The situation is not unlike nuclear mutually-assured destruction (MAD). Under conditions of MAD, each party is willing to take extreme measures to assure their own safety by threatening that of their adversary.

Because death is at stake in MAD situations, criminals will be willing to pay very high prices and take extreme risks for guns to use in the commission of otherwise non-violent crimes, such as burglary. Criminals’ high demand for guns greatly increases the pool of illegal weapons on the street, and because that demand is driven by criminals’ fear of fatal encounters with the police, harsher punishments for illegally-obtained weapons would likely fail to reduce the number of illegal guns on the street.

However, if paired with reforms that reduced the likelihood that criminals would encounter fatally violent police resistance, the costs and benefits of using guns in the commission of a crime could change entirely.

If burglars thought that encounters with law enforcement would end in tasing rather than a shootout, then using a gun in an otherwise non-violent crime at the risk of a mandatory additional four years in prison seems like an unnecessary risk. In this way, fewer criminals would use illegal weapons in committing otherwise nonviolent crimes.

This would decimate the demand for illegal firearms, meaning fewer guns will enter the black market. With a smaller number of illegal weapons on the market, those explicitly looking to commit violent crimes (e.g. mass shootings) would also have a much harder time getting their hands on an illegal gun.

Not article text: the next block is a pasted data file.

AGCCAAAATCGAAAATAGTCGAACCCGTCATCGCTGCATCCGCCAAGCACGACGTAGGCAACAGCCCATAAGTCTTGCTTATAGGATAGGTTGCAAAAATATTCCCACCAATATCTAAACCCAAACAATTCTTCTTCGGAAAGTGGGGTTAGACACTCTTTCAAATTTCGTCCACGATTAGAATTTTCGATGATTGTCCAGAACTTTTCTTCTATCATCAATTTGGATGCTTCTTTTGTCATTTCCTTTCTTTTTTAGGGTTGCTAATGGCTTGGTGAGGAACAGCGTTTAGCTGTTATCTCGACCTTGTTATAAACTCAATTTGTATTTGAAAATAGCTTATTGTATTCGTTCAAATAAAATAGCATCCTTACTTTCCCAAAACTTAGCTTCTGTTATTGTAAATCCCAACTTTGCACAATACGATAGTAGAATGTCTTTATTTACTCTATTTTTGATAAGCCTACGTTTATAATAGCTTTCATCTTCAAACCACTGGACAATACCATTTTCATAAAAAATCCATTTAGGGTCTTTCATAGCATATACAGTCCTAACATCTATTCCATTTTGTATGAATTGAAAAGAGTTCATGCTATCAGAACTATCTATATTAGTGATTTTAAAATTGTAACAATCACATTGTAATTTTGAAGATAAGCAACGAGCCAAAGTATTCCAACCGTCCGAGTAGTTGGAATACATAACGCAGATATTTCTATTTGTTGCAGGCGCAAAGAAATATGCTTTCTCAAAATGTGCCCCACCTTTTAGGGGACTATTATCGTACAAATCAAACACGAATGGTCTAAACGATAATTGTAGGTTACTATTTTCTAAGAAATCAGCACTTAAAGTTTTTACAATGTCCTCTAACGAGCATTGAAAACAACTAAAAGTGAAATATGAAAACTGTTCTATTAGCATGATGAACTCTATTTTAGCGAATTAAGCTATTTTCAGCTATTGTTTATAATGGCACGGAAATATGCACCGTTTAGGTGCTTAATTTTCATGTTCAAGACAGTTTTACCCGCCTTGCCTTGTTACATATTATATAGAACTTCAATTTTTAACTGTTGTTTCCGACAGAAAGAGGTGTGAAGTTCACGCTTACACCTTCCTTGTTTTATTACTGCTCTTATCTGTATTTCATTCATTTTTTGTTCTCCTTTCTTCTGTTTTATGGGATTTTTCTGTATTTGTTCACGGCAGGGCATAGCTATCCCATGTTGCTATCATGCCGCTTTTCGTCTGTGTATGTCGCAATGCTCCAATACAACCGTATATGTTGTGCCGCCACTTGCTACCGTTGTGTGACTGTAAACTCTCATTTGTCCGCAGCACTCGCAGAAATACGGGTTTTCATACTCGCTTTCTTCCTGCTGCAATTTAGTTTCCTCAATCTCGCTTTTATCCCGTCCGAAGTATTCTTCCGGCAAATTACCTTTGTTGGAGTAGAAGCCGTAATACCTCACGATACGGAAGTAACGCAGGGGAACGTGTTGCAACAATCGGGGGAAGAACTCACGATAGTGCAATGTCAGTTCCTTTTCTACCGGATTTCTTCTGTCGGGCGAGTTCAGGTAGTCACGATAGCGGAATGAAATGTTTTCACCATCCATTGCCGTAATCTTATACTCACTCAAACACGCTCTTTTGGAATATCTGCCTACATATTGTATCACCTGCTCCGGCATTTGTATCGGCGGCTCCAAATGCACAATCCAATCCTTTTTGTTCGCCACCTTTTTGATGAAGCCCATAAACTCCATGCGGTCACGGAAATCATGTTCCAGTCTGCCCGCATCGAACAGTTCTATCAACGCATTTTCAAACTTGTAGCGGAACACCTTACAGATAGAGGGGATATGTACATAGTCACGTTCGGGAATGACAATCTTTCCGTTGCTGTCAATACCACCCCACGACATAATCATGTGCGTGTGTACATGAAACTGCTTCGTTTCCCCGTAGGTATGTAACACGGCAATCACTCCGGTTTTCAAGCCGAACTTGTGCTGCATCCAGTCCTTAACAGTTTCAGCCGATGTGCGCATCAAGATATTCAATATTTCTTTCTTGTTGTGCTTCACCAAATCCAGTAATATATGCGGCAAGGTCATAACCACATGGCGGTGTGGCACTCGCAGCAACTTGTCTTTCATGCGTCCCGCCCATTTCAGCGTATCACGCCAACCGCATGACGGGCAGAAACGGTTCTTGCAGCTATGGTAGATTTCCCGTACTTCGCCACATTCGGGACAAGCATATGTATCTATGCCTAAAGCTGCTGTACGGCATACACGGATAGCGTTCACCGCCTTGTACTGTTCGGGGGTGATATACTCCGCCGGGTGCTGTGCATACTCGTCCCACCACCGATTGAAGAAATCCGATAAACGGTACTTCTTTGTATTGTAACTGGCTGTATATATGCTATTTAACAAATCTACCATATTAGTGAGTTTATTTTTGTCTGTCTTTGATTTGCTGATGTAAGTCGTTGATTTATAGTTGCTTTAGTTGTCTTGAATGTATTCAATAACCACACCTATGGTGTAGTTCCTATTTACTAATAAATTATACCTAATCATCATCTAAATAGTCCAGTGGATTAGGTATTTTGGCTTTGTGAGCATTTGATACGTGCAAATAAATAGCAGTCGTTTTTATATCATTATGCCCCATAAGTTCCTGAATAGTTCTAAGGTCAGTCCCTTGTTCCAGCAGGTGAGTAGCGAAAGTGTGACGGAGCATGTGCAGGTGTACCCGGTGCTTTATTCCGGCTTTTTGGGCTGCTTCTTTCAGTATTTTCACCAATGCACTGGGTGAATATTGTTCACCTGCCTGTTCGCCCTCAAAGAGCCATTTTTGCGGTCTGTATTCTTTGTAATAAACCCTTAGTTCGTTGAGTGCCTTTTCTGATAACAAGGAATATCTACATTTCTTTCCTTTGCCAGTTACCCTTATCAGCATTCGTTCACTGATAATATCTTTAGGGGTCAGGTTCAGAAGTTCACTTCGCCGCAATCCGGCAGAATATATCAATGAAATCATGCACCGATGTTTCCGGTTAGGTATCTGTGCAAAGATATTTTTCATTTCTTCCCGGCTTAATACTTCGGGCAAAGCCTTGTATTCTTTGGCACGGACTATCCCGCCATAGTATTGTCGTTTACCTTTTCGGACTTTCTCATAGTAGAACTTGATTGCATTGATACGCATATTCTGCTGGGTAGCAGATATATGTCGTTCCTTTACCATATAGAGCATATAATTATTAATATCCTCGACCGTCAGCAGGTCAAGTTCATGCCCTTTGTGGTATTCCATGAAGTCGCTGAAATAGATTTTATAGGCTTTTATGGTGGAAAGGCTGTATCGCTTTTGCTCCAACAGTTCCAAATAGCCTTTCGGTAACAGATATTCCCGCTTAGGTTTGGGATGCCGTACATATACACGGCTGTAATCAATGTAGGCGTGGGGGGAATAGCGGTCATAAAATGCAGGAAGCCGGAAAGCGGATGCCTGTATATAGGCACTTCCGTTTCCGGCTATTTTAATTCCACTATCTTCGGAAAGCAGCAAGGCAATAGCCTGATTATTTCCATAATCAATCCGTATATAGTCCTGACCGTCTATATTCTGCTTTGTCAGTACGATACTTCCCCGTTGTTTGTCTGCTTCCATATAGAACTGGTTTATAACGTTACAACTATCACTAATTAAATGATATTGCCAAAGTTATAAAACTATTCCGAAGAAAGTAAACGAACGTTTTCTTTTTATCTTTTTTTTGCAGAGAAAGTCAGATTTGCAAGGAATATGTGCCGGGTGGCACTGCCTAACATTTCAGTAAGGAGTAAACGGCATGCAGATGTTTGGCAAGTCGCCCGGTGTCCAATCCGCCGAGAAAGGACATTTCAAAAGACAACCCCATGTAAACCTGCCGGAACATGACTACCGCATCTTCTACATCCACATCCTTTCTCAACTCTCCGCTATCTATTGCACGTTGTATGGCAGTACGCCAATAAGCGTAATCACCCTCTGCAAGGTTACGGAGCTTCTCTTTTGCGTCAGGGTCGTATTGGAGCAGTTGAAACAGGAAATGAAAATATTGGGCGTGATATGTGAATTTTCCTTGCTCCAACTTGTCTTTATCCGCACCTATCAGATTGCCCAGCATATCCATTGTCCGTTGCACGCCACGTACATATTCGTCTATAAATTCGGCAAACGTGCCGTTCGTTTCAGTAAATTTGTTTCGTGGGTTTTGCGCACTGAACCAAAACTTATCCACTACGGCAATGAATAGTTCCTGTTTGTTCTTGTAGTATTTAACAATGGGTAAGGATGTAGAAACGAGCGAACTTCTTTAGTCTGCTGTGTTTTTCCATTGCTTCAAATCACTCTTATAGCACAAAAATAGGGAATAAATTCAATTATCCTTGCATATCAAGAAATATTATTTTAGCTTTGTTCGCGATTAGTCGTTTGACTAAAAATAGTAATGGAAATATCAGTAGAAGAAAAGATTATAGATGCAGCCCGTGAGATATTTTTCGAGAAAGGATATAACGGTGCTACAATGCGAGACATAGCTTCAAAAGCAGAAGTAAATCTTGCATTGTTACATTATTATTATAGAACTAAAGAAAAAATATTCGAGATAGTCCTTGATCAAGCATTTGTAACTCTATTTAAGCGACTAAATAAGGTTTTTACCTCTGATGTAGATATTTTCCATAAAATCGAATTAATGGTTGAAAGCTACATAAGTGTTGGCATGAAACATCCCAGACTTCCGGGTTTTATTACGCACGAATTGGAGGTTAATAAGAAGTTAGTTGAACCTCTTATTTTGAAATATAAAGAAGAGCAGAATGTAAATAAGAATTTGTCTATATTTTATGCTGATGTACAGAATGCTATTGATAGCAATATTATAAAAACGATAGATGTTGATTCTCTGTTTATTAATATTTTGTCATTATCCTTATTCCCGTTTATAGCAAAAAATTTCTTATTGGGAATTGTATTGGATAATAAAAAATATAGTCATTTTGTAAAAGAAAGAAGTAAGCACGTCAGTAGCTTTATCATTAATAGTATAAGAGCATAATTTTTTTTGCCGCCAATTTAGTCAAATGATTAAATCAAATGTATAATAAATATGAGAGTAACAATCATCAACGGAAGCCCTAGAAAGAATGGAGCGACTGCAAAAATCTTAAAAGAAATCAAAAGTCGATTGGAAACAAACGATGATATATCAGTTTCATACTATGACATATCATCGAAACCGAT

Several developed countries already make the use of firearms a special case for police, rather than the norm. All of these countries have much lower rates of violent crime than the United States, and encounters with the police are much less likely to end in fatalities—in some cases 500 times less likely.

Correlation is not causation. Just because some countries have xpolicy towards police carrying guns and have youtcome in gun deaths and zoutcome in police shootings, does not mean allcountries that do xwill also get yand z. Demilitarizing the police has not been empirically proven to reduce crime. Still, it’s safe to say that as crime policy, it works at least as wellas the United States’ heavily weaponized approach to policing.

As gun policy, making the use of guns by police rarer, combined with a crackdown on illegal weapons, could drastically reduce the availability of the weapons responsible for most of America’s non-police shooting deaths—illegally-obtained guns.

Keeping guns out of the hands of criminals and irresponsible persons should be a goal common to all sides of the gun debate. Making police force less deadly and aggressively cracking down on illegal firearms simultaneously could reduce the abuse of firearms in a way that the right can’t call “gun-grabbing” and the left can’t call “do-nothing.”

Albert Gustafson writes about economics and public policy for Young Voices Advocates. He’s a senior at Indiana Wesleyan University. Follow him on Twitter @apgustafson.